Abandoned Railroad Beds, White Mountains

Remnants of the old Swift River Railroad bed in Albany, New Hampshire.
Swift River Railroad (1906-1916) – Albany, New Hampshire
 

Abandoned Railroad Beds, White Mountains – It is hard to imagine that from the late 1800s to the early 1900s railroading was a way of life in the New Hampshire White Mountains, and timber barons dominated. You would think that after all these years no evidence of this era would exist, but it does. If you are a conservation or environmental photographer, some part of the White Mountains railroading era will interest you.

The historic railroads in the White Mountains are a common topic among hikers and history buffs. And as an environmental photographer I have been able to find interesting subject matter along all the railroads I have explored. One area of the railroads I have focused on is the actual railroad beds.

Remnants of the abandoned East Branch & Lincoln Railroad bed in the Pemigewasset Wilderness of the White Mountains in New Hampshire. This was a logging railroad which operated from 1893-1948. This branch of the railroad began near Camp 10, crossed Franconia Brook, and then traveled around the southern end of Owls Head Mountain to Camps 11 and 12 in the Lincoln Brook Valley.
East Branch & Lincoln (1893-1948) – Lincoln Brook Branch
 

The best preserved abandoned railroad beds I have seen in the New Hampshire White Mountains are deep in the Pemigewasset Wilderness in East Branch & Lincoln (1893-1948) territory. The Lincoln Brook Branch of the EB&L that travels around the southern end of Owls Head Mountain (above) is unbelievable! As you look at the above image keep in mind this in not a trail, nor is it maintained.

This branch of the railroad began near Camp 10, along the Franconia Brook Branch, crossed Franconia Brook, and then traveled around the southern end of Owls Head Mountain passing Camp 11 and ending at Camp 12 in the Lincoln Brook Valley. It is my understanding this area was last logged in the early 1900s.

Remnants of a spur line along the East Branch & Lincoln Railroad in the Thoreau Falls Valley of Lincoln, New Hampshire. This was a logging railroad, which operated from 1893-1948.
East Branch & Lincoln (1893-1948) – Thoreau Falls Valley Spur Line
 

Many of the spur lines that ran for only short distances off the main railroad grade, like the above one in the Thoreau Falls Valley of the Pemigewasset Wilderness, are still visible today. We can still easily identify the railroad grade, but nature is slowly reclaiming what belongs to her. And at some point in time the above image could be the only proof this spur line ever existed.

Remnants of the old Profile & Franconia Notch Railroad in Franconia, New Hampshire USA. This railroad was in operation from 1879 - 1921 (+/-) and only serviced the Profile House in Franconia Notch.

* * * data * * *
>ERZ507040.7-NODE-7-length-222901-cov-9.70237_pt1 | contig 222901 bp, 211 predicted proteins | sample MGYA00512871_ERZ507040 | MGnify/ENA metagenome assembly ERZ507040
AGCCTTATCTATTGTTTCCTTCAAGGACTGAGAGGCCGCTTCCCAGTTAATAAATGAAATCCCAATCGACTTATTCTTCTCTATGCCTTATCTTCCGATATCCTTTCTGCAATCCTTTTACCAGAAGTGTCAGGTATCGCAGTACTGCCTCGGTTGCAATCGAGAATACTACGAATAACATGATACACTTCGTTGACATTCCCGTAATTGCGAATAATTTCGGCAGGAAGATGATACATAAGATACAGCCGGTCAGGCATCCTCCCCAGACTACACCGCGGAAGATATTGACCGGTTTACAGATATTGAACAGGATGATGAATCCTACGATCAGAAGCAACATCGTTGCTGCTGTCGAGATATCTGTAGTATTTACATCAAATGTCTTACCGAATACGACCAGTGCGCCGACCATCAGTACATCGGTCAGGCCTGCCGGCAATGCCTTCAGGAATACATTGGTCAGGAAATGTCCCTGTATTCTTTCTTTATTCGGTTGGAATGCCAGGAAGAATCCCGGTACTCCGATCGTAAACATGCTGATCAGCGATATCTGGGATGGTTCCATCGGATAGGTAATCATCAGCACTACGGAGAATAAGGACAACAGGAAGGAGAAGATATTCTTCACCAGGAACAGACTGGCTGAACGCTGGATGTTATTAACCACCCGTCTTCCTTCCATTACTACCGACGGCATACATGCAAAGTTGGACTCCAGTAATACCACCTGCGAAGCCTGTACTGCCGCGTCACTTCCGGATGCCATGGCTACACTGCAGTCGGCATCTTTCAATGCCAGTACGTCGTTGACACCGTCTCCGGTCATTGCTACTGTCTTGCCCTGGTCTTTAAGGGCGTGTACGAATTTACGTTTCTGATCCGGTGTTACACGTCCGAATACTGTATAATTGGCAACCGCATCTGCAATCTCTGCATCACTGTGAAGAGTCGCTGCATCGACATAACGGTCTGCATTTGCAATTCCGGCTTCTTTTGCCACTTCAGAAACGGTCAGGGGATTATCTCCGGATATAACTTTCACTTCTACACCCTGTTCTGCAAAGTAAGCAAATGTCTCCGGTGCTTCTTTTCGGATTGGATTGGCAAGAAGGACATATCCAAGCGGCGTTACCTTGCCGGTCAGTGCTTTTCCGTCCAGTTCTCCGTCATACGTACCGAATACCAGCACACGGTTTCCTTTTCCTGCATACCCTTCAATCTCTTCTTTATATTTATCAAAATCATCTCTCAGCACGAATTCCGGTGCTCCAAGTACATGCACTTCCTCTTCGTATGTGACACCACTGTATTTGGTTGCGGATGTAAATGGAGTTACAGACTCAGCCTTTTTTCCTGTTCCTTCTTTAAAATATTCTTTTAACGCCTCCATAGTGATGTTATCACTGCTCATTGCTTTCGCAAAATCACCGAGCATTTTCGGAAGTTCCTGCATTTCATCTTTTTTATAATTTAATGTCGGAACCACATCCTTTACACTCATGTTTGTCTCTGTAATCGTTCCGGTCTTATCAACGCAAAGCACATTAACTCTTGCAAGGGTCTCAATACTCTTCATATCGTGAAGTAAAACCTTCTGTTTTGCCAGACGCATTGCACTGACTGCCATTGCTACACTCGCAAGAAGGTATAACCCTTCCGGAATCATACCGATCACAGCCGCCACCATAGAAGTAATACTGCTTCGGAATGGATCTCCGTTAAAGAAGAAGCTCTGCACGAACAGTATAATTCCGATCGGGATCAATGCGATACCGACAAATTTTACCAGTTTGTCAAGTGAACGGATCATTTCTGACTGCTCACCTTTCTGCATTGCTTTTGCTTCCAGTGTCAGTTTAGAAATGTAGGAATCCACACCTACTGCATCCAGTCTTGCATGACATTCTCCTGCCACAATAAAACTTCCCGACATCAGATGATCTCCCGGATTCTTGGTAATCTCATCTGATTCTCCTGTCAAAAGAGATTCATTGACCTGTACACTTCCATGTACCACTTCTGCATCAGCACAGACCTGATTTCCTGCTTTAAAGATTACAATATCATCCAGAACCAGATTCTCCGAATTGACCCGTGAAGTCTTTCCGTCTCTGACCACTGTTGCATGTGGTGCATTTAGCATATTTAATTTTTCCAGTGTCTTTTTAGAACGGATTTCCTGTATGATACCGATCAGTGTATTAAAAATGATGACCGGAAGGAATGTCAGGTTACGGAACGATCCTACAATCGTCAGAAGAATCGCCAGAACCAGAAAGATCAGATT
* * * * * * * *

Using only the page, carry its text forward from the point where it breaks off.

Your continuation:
Profile & Franconia Notch Railroad (1879-1921) – Franconia, New Hampshire
 

You do not have to go far off the beaten path to find abandoned railroad beds. Remnants of the old Profile & Franconia Notch Railroad (1879-1921) can still be seen along Route 3 in Franconia. This railroad only serviced the Profile House in Franconia Notch. The railroad bed (above) is well defined during the winter months.

Zealand Notch  - Scenic views along the Appalachian Trail ( -Ethan Pond Trail -  ) during the summer months in the White Mountains, New Hampshire USA. This trail follows the old Zealand Valley Railroad bed, which was a logging railroad in operation from 1884-1897(+/-).
Zealand Valley Railroad (1884-1897) – Appalachian Trail
 

I also will point out that many of the abandoned railroad beds are now part of the White Mountains trail system. A great example is the Appalachian Trail in Zealand Notch (above), which utilizes the railroad bed of the long forgotten Zealand Valley Railroad. Another example is the Pemigewasset Wilderness trail system. Without the East Branch & Lincoln, I think there wouldn’t be many trails in the Pemigewasset Wilderness.

If you are a photographer, who is trying to profit from photography, I hope the included images help you realize that building a solid image archive of a particular region involves photographing new locations, not shooting the same locations over and over. And don’t be afraid to venture away from the everyday subject matter.

All of the above images can be licensed for publications by clicking on the image you are interested in. And you can view more images of the historic railroads here.

Happy image making..


 

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Erin Paul is a professional photographer who specializes in environmental conservation and historic preservation photography in the New Hampshire White Mountains. His work is published worldwide, and credits include; Backpacker Magazine, Appalachian Trail Conservancy, the Appalachian Mountain Club, and The Wilderness Society.

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